Filler by Proxy LVII: Things Ain’t What They Seem

Thursday 27 December 2007

Because it’s that time of year, I’m working up a short list of best-ofs for 2007. It’s the fashion. Last December Georgina Hibberd posted at Sarsaparilla her list of books for the year, with the twist that the books did not necessarily have to be published in the past 12 months. In fact, it was preferable for them to be older. It’s such a good idea I’m going to steal revive it for a follow-up article posted on Sarsaparilla in the next day or two. Gilbert Sorrentino will be mentioned.
Because it’s that time of year, It’s A Wonderful Life has probably been on a telly somewhere near you. It’s the tradition. While it’s fresh in your head, you might enjoy Sorrentino’s brief, but thorough, demolition of the illusion that movie strives to portray.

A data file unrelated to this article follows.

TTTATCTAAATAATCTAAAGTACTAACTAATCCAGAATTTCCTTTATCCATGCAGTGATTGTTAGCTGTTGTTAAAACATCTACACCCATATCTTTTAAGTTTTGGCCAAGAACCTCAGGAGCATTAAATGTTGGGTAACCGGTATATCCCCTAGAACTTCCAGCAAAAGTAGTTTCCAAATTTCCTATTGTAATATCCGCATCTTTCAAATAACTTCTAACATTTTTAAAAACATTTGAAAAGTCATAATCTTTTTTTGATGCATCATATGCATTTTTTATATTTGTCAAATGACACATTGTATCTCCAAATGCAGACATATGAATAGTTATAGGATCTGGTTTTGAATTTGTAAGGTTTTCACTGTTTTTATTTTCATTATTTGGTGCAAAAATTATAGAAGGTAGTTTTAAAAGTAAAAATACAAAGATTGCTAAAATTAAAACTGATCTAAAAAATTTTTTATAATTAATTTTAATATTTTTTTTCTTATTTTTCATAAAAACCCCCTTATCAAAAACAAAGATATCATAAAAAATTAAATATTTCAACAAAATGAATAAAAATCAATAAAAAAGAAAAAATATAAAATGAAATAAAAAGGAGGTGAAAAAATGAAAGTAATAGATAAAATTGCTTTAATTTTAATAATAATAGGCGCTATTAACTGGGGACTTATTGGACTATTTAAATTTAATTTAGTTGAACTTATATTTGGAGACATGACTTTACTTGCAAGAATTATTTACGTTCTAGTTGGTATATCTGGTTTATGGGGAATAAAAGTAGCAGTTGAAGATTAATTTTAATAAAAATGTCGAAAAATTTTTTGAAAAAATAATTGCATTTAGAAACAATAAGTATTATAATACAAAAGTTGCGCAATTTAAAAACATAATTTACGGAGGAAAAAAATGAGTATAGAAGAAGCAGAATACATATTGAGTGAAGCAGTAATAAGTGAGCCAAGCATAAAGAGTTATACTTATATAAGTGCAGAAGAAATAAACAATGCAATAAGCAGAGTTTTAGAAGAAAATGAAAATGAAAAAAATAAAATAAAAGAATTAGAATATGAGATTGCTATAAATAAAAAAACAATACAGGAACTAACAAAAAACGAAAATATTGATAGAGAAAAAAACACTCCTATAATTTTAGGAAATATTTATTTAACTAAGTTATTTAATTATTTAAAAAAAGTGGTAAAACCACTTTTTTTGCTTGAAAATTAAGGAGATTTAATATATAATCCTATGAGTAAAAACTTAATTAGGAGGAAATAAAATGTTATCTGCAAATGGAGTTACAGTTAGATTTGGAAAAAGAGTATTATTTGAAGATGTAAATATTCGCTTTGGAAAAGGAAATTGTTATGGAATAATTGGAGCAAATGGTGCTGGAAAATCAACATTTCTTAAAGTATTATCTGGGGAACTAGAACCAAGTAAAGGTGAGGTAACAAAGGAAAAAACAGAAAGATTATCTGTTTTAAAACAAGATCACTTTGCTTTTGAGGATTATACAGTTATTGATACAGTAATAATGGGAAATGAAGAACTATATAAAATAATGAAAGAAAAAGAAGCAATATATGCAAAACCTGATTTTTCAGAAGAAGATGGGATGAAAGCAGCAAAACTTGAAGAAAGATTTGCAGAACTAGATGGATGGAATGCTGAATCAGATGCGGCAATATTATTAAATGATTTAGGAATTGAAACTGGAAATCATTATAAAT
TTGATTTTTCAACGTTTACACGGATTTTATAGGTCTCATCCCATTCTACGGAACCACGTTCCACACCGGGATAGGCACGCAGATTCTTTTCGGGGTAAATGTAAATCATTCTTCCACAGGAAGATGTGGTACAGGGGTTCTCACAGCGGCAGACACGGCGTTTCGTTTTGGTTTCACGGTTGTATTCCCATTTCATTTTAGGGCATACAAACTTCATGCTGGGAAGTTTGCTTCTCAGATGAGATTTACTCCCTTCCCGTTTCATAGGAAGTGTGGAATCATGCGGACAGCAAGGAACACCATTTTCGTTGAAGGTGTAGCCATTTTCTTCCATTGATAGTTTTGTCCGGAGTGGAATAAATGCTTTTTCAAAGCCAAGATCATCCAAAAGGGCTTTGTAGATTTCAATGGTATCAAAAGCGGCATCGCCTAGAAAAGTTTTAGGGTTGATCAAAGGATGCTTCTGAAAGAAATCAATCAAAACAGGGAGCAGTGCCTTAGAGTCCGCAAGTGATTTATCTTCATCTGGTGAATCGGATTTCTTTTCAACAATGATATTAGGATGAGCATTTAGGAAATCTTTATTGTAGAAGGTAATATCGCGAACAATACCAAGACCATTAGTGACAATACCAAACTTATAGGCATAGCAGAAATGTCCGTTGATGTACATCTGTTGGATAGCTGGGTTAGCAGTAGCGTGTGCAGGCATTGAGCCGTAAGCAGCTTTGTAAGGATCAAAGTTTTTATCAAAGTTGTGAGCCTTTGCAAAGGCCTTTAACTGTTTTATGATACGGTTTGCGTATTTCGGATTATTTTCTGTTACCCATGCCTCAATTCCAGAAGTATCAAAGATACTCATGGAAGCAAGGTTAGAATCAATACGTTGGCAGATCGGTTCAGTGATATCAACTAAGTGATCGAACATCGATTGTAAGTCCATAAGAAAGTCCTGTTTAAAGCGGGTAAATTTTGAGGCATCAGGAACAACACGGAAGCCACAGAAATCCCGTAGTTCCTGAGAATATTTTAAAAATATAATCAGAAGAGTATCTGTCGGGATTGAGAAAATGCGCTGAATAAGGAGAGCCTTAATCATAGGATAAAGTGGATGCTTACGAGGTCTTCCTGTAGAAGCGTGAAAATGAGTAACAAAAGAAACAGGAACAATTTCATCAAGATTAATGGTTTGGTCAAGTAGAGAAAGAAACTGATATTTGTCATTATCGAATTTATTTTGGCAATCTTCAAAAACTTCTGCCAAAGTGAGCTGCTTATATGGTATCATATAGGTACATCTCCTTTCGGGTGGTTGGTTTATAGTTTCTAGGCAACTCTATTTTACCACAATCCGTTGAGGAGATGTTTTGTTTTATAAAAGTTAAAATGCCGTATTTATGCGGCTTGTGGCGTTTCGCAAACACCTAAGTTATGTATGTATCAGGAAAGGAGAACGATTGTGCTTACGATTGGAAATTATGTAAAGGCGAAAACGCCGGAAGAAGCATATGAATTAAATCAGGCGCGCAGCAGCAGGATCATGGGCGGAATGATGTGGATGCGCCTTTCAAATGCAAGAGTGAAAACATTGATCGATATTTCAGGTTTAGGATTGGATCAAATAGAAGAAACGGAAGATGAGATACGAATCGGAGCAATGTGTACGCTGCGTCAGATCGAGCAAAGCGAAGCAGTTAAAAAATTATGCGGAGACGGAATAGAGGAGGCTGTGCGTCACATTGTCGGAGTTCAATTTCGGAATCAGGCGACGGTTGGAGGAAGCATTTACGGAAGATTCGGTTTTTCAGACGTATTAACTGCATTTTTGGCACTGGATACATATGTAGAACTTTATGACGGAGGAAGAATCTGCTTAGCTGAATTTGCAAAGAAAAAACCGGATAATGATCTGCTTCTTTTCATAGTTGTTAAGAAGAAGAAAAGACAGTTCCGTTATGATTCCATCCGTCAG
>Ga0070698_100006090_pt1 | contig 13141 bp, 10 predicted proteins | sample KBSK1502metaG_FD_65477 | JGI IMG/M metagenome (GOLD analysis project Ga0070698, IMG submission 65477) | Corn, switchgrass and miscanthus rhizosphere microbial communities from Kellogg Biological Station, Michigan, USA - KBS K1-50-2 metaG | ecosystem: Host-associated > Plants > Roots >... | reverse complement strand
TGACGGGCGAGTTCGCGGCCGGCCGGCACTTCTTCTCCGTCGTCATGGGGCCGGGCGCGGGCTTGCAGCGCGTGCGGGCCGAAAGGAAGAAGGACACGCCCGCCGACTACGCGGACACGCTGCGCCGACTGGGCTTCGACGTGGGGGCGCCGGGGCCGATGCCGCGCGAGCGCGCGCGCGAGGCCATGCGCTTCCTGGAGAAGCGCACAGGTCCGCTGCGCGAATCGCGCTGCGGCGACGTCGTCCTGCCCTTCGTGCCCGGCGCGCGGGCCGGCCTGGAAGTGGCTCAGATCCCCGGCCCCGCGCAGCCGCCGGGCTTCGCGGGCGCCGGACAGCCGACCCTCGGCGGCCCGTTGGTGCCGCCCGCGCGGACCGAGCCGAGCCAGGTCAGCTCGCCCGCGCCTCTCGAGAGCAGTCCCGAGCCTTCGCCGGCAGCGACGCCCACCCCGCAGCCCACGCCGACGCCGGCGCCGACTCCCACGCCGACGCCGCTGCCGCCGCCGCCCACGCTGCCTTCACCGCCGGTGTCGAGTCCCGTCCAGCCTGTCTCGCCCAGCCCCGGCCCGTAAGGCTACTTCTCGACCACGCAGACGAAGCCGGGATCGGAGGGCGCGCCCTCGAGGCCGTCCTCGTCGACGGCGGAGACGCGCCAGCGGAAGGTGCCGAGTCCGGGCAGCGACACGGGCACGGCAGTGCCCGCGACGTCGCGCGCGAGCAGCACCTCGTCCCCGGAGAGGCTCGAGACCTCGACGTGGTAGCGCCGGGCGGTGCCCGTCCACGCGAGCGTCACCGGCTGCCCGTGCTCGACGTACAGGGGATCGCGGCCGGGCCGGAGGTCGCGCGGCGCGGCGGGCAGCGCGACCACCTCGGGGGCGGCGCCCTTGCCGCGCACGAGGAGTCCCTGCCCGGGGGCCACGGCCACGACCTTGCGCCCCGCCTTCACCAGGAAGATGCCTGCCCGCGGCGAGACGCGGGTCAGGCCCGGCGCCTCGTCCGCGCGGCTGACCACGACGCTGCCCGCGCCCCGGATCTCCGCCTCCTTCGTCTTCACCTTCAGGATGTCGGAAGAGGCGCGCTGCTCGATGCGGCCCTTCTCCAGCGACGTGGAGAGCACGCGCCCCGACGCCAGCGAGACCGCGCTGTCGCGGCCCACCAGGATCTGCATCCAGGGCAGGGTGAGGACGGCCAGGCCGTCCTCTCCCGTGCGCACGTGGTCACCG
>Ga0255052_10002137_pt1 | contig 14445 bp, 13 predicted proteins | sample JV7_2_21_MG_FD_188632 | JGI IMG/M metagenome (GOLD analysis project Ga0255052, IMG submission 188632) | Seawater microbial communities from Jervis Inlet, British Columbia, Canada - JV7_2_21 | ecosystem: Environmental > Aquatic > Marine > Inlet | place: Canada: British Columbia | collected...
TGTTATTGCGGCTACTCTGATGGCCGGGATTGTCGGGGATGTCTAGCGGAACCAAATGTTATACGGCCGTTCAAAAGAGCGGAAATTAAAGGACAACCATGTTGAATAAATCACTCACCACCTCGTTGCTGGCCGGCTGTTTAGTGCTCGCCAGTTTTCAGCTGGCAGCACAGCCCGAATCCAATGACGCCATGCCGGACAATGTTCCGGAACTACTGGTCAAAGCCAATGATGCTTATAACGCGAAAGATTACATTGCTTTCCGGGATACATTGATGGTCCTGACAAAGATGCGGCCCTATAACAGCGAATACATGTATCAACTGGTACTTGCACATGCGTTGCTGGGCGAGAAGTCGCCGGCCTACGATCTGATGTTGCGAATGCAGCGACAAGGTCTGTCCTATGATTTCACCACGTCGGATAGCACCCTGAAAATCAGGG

Capra’s greatest film, It’s a Wonderful Life, is a curious example of a work that means precisely the opposite of what it seems to say. Its true message is, in the context of Capra’s oeuvre, a surprising one: Money is everything. Although the film is usually read as the pinnacle of the Capraesque ideal of grassroots optimism, I would argue that its subtext calls this optimism into serious question. In effect, the film encapsulates a disgust and anger with modern American life that are barely hidden, and often glaringly foregrounded.
The final scene of the film is ambiguously eerie, and its strangeness is emblematized in George Bailey’s near-maniacal grin, one that is equally composed of shame, fear, gratitude, and self-loathing. It is a grin that, once seen, can never be forgotten. Money is everything is what that grin says, what the scene says, and what the film says. In this final moment, the truth of the film strikes at us with metonymic power through the stilted images of celebration and victory and joy….